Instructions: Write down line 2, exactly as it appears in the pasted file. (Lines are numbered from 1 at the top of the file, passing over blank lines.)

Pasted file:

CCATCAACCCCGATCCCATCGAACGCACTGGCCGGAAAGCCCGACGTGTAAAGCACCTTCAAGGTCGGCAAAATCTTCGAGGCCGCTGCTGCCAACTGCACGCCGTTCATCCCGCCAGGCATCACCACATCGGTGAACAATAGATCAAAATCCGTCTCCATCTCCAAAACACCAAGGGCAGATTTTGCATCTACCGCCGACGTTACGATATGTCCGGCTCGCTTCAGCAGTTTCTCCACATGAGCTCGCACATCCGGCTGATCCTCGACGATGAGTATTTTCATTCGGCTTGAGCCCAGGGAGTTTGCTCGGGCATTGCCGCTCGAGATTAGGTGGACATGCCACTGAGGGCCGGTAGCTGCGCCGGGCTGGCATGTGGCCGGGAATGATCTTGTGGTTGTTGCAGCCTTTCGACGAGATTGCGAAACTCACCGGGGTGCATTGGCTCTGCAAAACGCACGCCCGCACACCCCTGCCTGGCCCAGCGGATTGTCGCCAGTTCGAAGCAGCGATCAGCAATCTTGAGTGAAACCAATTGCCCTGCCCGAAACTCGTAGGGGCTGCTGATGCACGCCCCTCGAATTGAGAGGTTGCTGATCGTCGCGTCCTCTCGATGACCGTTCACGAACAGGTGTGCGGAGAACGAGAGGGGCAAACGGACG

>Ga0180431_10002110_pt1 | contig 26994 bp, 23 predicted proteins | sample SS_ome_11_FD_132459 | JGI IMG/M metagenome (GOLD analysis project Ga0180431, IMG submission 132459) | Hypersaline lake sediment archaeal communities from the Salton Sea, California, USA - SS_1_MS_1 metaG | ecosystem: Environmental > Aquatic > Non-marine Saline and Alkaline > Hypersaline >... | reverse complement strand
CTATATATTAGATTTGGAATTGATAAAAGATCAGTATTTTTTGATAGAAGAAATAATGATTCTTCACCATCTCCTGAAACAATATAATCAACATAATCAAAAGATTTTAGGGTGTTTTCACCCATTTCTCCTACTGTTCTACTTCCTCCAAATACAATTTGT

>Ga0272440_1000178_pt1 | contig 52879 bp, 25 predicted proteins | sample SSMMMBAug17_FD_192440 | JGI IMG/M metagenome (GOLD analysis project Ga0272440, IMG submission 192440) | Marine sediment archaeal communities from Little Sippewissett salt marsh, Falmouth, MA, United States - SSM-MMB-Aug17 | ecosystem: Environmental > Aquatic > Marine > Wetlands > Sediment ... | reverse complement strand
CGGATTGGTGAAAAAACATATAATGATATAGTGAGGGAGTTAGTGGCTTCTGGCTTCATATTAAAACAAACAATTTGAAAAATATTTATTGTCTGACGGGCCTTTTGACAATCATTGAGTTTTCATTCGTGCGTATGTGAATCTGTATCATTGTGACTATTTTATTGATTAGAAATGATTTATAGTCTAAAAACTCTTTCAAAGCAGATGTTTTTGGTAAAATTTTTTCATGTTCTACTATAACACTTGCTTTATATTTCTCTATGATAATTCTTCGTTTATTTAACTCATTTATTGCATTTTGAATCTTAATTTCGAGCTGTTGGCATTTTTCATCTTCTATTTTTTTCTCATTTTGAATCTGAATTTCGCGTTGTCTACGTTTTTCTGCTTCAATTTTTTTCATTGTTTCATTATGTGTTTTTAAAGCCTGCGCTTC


>Ga0180431_10002110_pt1 | contig 26994 bp, 23 predicted proteins | sample SS_ome_11_FD_132459 | JGI IMG/M metagenome (GOLD analysis project Ga0180431, IMG submission 132459) | Hypersaline lake sediment archaeal communities from the Salton Sea, California, USA - SS_1_MS_1 metaG | ecosystem: Environmental > Aquatic > Non-marine Saline and Alkaline > Hypersaline >... | reverse complement strand